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Last month, we asked a few members from the Christian Camp Pro community a question: What was the one thing you would share with someone planning a retreat for the first time?
We received a lot of great responses! After reading through them, here are 6 categories that retreat planners and Christian retreat facilities recommend for first-time retreat planners.
1. Setting time aside in your agenda
“I would recommend that a new youth leader planning his or her first retreat remember to plan enough time in their schedule to allow the group to move around–from activity to activity or activity to mealtime or just to have some unplanned moments so that they aren’t overwhelmed or rushed.” – Leal Giddens, Coker Creek Village
“Communicate, communicate, communicate… in as many ways and as many times as possible, over and over and over until the day of the retreat.” – MJ Linville, First Baptist Church of West Albuquerque
Furthermore, remember that there will be people attending your retreat for the first time too. While you may assume that people will generally know what to plan for during an overnight retreat, it’s best to provide checklists for attendees. A few common things to communicate clearly are directions to the facility, what to bring, what to expect once you arrive, etc.
3. Finding the purpose and communicating it with your facility
“The first thing you need to figure out when planning a retreat is: what is the purpose of your retreat? Meaning what do you want your people to get out of the experience. Once you have this figured out then you can start your planning the retreat, get your facility, find your speaker and plan what type of music.
Figuring out the focus will set up everything else going forward. If your focus is a fun relaxing environment then you are going to want to pick a facility that has a lot of amenities, with multiple things for people to do so they don’t get bored. Also with a fun retreat, you will plan your schedule accordingly, with a lot of free time and smaller times for chapels, worship, and small groups.
However, if your focus is more spiritual then you will want to look for a facility that has a great meeting space for your worship and their amenities won’t matter as much as you want they peoples focus on God rather than the games, they can go play. This type of focus will also change your schedule of events with more chapel, worship and small group time so they can get more connected with your experience.
Having said all of that, no matter the purpose of your retreat you need to find the right balance for your group. Balancing fun and spiritual experience can be the most tricky thing you come across in your planning, so take your time, seek advice and work with your camp facility to create the best environment possible for your people.” – Mike Hoecherl (Executive Director), ALACCA Bible Camp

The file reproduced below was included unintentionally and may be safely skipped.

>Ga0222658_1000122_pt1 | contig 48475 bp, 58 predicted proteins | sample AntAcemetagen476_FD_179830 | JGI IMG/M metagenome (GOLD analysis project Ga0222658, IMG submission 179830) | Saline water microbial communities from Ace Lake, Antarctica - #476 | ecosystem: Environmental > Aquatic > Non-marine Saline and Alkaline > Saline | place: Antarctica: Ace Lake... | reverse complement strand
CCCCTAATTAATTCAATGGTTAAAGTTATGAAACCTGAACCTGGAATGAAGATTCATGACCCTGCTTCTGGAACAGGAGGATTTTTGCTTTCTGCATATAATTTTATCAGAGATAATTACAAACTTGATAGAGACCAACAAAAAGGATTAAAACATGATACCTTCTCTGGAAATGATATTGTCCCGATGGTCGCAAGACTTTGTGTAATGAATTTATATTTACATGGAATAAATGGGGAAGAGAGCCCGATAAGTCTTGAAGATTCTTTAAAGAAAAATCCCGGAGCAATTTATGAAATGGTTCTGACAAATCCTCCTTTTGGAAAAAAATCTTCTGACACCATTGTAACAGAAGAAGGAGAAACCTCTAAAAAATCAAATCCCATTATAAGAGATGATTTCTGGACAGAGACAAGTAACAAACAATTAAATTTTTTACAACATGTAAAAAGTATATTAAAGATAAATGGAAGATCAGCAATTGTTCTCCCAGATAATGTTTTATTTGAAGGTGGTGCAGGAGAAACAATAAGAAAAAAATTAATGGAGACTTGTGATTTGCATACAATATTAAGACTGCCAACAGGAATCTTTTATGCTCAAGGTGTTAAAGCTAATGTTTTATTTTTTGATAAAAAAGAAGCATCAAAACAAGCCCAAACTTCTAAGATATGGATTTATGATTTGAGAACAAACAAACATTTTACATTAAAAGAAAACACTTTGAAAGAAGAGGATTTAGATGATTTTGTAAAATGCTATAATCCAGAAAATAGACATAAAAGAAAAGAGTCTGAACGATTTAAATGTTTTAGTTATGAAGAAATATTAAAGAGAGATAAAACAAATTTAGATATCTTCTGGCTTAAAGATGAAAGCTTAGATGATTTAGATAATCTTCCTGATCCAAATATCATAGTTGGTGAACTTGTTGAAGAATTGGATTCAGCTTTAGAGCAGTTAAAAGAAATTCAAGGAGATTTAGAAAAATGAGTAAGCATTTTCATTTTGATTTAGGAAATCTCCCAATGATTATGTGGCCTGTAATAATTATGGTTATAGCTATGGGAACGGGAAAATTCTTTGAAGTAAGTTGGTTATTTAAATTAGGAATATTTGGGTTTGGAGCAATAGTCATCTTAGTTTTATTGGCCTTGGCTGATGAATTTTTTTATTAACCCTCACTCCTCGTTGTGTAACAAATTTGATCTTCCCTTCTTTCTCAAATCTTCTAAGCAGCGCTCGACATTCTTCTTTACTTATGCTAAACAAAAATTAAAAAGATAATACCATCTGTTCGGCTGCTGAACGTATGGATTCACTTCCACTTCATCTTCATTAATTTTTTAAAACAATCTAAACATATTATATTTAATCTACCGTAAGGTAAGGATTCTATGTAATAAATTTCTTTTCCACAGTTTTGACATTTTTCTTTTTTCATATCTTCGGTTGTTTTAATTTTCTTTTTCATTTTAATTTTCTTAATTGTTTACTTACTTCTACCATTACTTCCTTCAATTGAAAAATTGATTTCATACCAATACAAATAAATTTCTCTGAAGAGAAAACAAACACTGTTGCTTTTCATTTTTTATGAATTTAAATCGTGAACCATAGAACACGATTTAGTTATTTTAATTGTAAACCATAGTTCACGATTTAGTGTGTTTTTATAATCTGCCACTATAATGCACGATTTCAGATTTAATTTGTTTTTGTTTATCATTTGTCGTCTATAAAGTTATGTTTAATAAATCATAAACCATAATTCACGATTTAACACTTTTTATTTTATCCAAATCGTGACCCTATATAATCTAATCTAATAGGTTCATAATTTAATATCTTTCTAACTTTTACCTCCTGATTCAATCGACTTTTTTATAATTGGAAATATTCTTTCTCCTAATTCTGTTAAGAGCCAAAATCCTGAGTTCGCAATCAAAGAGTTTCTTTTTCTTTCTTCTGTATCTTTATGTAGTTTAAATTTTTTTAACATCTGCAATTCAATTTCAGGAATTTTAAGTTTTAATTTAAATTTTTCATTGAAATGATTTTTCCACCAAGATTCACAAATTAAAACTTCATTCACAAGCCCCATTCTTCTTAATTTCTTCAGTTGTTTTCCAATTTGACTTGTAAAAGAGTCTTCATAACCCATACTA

“Be clear with what your purpose is. What do you hope to accomplish? For example, is your primary purpose group cohesion, evangelism, discipling, leadership development, relaxation, and/or refreshment… Then, communicate your primary purpose with your host facility and ask for suggestions using their facility to meet your goals.” – Doug Payne, Miracle Bible Camp
4. Member Connection > Total Numbers
“If you’re planning a retreat for the first time, try to remember not to get wrapped up in or stressed out by the number-related things such as the number of people, cost, or timing of everything. Focus instead on the connection among people and with God. If only a few people attend, ensure those few people experience God. If cost is a worry, plan low to no-cost activities, and if an activity goes too short or too long, be flexible with the timing so that each person gets what they need.” – Julie Pfeifer, Loving Christ Ministries
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5. Don’t forget special dietary and physical needs
“First-time retreat planners: Make sure you find out ahead of time if there are participants with special dietary needs so that you can plan ahead of time to have substitutions available. It’s also important to know whether people have special physical needs for sleeping arrangements–whether people can/can’t handle stairs, if they need CPAP machines, if they need to sleep near a restroom, etc.” – Brenda Kauffman, Drift Creek Camp
6. Don’t forget to pray throughout the process
“CVR recommends you really pray about your participants’ ages, interests, and life stages. What is driving them? What do they like to watch, sing, or do? While you may have specific information or concepts you wish to share, if you do not pray specifically about how to reach your participants, your efforts will fall flat. If you can hook into what is occupying much of their time on a daily basis, you can impact their hearts not only in the moment but also in the long-term.” – Kim Nestle, Clear View Retreat
What one thing would you recommend to retreat coordinators planning a retreat for the first time?
Have you planned a retreat before? Do you have advice you’d like to share with first-time retreat planners? Let us know in the comments below.
Special thanks to Camp Olympia Retreats for making these Community Question post possible.